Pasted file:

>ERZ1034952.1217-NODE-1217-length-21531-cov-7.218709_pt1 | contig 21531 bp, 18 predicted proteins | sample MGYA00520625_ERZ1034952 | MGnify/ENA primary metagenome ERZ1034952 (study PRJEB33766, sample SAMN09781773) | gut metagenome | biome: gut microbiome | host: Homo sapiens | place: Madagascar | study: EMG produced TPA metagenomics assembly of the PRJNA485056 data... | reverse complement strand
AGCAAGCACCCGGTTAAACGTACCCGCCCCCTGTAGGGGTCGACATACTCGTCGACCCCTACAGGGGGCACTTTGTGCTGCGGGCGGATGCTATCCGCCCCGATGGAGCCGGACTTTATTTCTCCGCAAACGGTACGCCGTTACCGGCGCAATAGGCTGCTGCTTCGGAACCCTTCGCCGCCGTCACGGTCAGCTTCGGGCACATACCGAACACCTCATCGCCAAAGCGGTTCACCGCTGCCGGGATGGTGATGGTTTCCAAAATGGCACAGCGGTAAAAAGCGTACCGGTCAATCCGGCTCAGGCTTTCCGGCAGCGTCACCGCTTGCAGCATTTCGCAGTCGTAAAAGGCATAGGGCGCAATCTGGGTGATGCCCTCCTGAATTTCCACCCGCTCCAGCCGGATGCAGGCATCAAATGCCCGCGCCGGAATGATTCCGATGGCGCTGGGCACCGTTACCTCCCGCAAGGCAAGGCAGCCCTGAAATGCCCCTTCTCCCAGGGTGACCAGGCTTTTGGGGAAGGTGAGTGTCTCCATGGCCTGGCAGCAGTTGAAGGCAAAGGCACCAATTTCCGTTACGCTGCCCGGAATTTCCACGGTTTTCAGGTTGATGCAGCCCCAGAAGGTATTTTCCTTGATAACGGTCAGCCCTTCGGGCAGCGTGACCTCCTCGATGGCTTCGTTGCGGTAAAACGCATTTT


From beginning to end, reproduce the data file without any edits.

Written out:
>ERZ1034952.1217-NODE-1217-length-21531-cov-7.218709_pt1 | contig 21531 bp, 18 predicted proteins | sample MGYA00520625_ERZ1034952 | MGnify/ENA primary metagenome ERZ1034952 (study PRJEB33766, sample SAMN09781773) | gut metagenome | biome: gut microbiome | host: Homo sapiens | place: Madagascar | study: EMG produced TPA metagenomics assembly of the PRJNA485056 data... | reverse complement strand
AGCAAGCACCCGGTTAAACGTACCCGCCCCCTGTAGGGGTCGACATACTCGTCGACCCCTACAGGGGGCACTTTGTGCTGCGGGCGGATGCTATCCGCCCCGATGGAGCCGGACTTTATTTCTCCGCAAACGGTACGCCGTTACCGGCGCAATAGGCTGCTGCTTCGGAACCCTTCGCCGCCGTCACGGTCAGCTTCGGGCACATACCGAACACCTCATCGCCAAAGCGGTTCACCGCTGCCGGGATGGTGATGGTTTCCAAAATGGCACAGCGGTAAAAAGCGTACCGGTCAATCCGGCTCAGGCTTTCCGGCAGCGTCACCGCTTGCAGCATTTCGCAGTCGTAAAAGGCATAGGGCGCAATCTGGGTGATGCCCTCCTGAATTTCCACCCGCTCCAGCCGGATGCAGGCATCAAATGCCCGCGCCGGAATGATTCCGATGGCGCTGGGCACCGTTACCTCCCGCAAGGCAAGGCAGCCCTGAAATGCCCCTTCTCCCAGGGTGACCAGGCTTTTGGGGAAGGTGAGTGTCTCCATGGCCTGGCAGCAGTTGAAGGCAAAGGCACCAATTTCCGTTACGCTGCCCGGAATTTCCACGGTTTTCAGGTTGATGCAGCCCCAGAAGGTATTTTCCTTGATAACGGTCAGCCCTTCGGGCAGCGTGACCTCCTCGATGGCTTCGTTGCGGTAAAACGCATTTT